In a new study, researchers at the Department of Biochemistry, IISc, have used a novel imaging technique to pinpoint how strongly adjacent bases – the building blocks of DNA – stack up on top of each other in a single strand. The findings open up possibilities for building complex DNA nano devices and unravelling fundamental aspects of DNA structure.
Behind the seamless running of every living cell lies DNA – the hereditary vehicle carrying information for its growth, functioning and reproduction. Each DNA strand is usually made up of four nucleotide bases – Adenine (A), Guanine (G), Thymine (T) and Cytosine (C). The bases on one strand pair with those on the opposite strand to form the double-stranded DNA (A pairs with T and G pairs with C).
Two types of interactions stabilise DNA’s double helix structure. Base-pairing – interaction between bases on opposite strands – is more widely known, whereas base-stacking – interaction between bases in the same strand – is not very well studied. Imagine a zipper in which base-pairing is like the zip holding the two strands together, while base-stacking acts like the teeth of the zipper, ensuring a tight and secure connection. Base-stacking interactions are typically stronger than base-pairing, says Mahipal Ganji, Assistant Professor at the Department of Biochemistry, IISc, and corresponding author of the paper published in Nature Nanotechnology.
To study all 16 possible base-stacking combinations, the researchers used DNA-PAINT (Point Accumulation in Nanoscale Topography). DNA-PAINT is an imaging technique that works on the principle that two artificially designed DNA strands – each ending on a different base – when put together in a buffer solution at room temperature, will bind and unbind to each other randomly for a very short time. The team tagged one of the strands (imager strand) with a fluorophore that would emit light during binding and tested the stacking of this strand on top of another docked strand. The binding and unbinding of different strand combinations (based on the end bases) were captured as images under a fluorescence microscope.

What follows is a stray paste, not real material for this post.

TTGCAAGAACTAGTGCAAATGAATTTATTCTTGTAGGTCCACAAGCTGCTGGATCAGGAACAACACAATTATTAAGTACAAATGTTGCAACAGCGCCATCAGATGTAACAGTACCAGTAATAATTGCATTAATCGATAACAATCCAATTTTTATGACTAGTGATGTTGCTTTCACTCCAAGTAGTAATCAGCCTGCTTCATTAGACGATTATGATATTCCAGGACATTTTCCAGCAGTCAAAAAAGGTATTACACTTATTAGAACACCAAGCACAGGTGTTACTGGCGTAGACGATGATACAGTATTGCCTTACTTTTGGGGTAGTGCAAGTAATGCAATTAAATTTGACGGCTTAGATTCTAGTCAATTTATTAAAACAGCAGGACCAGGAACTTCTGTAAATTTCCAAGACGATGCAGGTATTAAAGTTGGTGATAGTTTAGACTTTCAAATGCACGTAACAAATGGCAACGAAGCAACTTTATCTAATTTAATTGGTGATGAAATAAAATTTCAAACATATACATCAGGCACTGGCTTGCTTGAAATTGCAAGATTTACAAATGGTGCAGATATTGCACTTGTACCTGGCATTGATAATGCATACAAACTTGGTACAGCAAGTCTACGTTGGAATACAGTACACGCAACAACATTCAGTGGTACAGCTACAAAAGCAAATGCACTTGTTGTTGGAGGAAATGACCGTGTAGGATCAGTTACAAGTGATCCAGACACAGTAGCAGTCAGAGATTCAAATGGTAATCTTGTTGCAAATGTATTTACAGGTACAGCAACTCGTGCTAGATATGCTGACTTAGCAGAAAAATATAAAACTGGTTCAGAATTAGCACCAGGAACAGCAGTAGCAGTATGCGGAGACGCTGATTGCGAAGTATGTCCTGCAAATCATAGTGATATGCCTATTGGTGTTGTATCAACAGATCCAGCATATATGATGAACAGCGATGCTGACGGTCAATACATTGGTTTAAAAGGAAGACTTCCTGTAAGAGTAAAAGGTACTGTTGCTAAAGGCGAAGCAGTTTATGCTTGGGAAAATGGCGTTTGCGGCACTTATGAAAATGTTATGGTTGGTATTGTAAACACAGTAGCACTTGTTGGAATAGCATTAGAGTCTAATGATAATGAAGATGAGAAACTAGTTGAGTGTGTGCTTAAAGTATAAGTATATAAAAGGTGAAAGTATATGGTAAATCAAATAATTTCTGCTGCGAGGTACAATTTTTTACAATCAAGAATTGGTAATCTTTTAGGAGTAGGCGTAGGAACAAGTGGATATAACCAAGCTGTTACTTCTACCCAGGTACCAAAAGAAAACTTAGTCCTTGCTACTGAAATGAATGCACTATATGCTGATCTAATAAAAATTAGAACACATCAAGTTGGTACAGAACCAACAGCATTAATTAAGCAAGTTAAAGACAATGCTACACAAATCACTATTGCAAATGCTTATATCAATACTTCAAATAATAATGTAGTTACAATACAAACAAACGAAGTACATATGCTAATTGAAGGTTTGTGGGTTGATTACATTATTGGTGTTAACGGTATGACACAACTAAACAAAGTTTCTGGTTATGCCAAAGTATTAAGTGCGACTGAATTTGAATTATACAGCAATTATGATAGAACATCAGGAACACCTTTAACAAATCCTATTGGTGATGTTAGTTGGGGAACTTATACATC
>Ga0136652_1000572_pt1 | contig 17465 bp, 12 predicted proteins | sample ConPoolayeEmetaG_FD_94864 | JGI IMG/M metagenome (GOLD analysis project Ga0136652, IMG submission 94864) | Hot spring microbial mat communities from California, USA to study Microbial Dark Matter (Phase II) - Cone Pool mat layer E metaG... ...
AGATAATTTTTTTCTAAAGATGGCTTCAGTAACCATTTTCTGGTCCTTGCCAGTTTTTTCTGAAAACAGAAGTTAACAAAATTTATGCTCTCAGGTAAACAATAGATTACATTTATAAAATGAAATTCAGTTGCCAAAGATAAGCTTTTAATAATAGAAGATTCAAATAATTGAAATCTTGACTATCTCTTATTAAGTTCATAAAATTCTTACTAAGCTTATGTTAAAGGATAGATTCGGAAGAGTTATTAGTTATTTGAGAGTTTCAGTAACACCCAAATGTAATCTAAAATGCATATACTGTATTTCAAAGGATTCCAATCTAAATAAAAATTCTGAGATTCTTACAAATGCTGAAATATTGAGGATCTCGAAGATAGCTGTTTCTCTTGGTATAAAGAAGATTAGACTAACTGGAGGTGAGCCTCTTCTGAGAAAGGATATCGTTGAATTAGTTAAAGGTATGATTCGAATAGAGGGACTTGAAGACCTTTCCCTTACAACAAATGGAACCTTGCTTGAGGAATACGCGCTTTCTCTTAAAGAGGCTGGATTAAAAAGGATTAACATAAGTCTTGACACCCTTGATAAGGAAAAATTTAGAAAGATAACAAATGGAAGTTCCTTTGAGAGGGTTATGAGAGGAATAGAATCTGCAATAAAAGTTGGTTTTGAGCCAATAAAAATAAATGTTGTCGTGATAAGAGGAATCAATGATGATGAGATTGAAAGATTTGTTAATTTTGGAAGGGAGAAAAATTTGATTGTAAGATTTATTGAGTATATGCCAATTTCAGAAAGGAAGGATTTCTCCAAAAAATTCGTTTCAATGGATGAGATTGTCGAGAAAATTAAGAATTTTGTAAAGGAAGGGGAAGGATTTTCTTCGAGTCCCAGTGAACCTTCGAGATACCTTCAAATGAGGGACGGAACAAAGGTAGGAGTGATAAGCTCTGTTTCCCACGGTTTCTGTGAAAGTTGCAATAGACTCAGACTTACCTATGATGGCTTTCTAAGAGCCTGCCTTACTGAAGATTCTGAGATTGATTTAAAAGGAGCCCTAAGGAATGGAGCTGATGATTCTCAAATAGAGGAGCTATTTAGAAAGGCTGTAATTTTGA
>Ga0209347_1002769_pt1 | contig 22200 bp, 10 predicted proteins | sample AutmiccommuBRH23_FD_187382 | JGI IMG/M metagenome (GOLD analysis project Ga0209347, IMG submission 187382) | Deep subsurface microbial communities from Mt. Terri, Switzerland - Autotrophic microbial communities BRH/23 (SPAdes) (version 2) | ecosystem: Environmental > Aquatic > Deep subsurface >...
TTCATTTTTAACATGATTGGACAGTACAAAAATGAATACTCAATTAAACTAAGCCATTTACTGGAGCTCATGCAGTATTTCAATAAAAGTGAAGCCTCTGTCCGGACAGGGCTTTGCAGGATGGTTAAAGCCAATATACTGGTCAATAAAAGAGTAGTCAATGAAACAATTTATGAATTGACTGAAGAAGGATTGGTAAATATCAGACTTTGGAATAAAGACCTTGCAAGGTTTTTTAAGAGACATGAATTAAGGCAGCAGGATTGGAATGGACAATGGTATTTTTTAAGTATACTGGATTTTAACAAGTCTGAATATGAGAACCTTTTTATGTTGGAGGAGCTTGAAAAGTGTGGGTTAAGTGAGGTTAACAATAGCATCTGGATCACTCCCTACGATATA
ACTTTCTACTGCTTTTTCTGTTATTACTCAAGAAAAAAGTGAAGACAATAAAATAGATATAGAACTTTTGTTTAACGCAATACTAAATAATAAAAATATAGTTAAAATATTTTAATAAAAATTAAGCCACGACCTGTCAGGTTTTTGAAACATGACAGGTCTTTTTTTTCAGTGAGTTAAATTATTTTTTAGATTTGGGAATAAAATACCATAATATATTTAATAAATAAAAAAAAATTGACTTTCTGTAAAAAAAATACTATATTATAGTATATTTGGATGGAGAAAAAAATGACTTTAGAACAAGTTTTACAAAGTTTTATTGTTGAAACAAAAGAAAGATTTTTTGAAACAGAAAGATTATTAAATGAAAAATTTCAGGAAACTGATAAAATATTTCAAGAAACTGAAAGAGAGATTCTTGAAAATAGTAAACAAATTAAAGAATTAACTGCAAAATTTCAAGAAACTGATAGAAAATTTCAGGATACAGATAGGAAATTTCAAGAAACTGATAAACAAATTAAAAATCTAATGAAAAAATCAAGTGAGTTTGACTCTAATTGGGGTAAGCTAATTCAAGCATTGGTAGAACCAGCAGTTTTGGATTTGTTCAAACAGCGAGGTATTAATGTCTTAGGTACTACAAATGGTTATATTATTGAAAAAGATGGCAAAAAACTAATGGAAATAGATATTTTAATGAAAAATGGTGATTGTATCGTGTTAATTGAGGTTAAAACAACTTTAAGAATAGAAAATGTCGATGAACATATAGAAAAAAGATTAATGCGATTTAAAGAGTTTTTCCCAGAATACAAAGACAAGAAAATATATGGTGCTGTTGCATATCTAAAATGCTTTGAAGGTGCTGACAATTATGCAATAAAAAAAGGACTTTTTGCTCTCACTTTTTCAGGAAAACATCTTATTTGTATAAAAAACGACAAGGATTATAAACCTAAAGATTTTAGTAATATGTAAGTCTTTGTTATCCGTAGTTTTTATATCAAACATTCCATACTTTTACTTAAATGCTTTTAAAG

The time taken for the binding and unbinding of the strands was found to increase if the interaction between the stacked bases was strong, explains Abhinav Banerjee, first author and PhD student at the Department of Biochemistry. Therefore, using the data obtained from DNA-PAINT, the researchers built a model that linked the timing of binding and unbinding with the strength of interaction between the stacked bases.
Using this technique, the team was able to uncover interesting insights into base-stacking. For example, adding just one more base-stacking interaction to a DNA strand seems to increase its stability by up to 250 times. They also found that each nucleotide pair had its own unique stacking strength. This information allowed the team to design a highly efficient three-armed DNA nanostructure that could potentially be built into a polyhedron-shaped vehicle for biomedical applications, like targeting specific disease markers and delivering targeted therapies.
The researchers are also working on improving the technique of DNA-PAINT itself. Banerjee says that leveraging on stacking interactions, they plan to design novel probes which would expand the potential applications of DNA-PAINT.
Moreover, the research has broader applications beyond imaging and nanotechnology, according to the scientists. Ganji hopes that these findings can be used to study fundamental properties of single and double-stranded DNA which, in turn, may shed light on DNA repair mechanisms, the failure of which leads to many diseases including cancer.